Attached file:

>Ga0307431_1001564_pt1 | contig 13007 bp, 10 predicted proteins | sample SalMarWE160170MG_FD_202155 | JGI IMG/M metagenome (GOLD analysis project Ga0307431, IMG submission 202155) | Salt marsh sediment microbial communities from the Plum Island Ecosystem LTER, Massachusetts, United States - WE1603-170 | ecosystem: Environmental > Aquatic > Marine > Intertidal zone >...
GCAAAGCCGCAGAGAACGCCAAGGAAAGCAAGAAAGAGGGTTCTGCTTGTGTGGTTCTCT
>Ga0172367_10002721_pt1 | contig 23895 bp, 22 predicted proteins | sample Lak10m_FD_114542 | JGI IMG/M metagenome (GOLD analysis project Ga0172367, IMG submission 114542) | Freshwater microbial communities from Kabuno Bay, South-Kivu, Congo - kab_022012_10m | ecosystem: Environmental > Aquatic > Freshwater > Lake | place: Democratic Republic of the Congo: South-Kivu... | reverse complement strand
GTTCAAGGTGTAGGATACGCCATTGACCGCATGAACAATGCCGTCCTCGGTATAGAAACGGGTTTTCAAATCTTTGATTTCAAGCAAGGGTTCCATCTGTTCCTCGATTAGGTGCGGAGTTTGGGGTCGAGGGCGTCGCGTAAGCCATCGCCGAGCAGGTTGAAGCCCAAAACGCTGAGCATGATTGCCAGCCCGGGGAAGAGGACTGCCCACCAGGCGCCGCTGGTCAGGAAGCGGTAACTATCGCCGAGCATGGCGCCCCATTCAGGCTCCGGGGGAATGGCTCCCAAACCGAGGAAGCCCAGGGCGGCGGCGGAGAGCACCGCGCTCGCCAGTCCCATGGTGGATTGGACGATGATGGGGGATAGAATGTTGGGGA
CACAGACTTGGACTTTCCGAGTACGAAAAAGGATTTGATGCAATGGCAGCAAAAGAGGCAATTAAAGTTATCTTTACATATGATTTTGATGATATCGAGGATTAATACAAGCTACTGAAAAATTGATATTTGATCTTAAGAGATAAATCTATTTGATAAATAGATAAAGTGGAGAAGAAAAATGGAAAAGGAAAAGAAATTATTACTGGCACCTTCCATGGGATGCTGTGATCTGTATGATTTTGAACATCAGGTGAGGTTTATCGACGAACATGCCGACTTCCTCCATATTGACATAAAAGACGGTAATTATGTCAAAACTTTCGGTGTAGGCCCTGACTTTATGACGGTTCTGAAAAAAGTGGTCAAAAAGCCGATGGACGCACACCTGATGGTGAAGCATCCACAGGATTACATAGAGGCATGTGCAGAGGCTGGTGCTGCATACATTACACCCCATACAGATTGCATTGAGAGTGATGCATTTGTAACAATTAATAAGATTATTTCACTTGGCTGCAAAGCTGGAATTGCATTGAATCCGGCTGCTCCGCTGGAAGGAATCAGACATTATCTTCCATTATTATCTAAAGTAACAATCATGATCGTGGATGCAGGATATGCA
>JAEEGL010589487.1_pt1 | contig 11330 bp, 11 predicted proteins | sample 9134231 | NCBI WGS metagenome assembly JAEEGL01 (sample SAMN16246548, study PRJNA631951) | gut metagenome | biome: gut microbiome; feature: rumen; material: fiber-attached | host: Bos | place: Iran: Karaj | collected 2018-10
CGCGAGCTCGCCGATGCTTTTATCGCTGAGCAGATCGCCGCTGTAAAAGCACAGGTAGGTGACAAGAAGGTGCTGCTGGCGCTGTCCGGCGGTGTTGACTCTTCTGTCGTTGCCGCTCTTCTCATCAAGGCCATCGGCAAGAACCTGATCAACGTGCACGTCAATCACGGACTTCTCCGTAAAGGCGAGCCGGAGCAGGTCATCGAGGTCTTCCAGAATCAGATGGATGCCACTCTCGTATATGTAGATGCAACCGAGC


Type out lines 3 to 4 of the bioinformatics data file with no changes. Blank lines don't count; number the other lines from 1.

>Ga0172367_10002721_pt1 | contig 23895 bp, 22 predicted proteins | sample Lak10m_FD_114542 | JGI IMG/M metagenome (GOLD analysis project Ga0172367, IMG submission 114542) | Freshwater microbial communities from Kabuno Bay, South-Kivu, Congo - kab_022012_10m | ecosystem: Environmental > Aquatic > Freshwater > Lake | place: Democratic Republic of the Congo: South-Kivu... | reverse complement strand
GTTCAAGGTGTAGGATACGCCATTGACCGCATGAACAATGCCGTCCTCGGTATAGAAACGGGTTTTCAAATCTTTGATTTCAAGCAAGGGTTCCATCTGTTCCTCGATTAGGTGCGGAGTTTGGGGTCGAGGGCGTCGCGTAAGCCATCGCCGAGCAGGTTGAAGCCCAAAACGCTGAGCATGATTGCCAGCCCGGGGAAGAGGACTGCCCACCAGGCGCCGCTGGTCAGGAAGCGGTAACTATCGCCGAGCATGGCGCCCCATTCAGGCTCCGGGGGAATGGCTCCCAAACCGAGGAAGCCCAGGGCGGCGGCGGAGAGCACCGCGCTCGCCAGTCCCATGGTGGATTGGACGATGATGGGGGATAGAATGTTGGGGA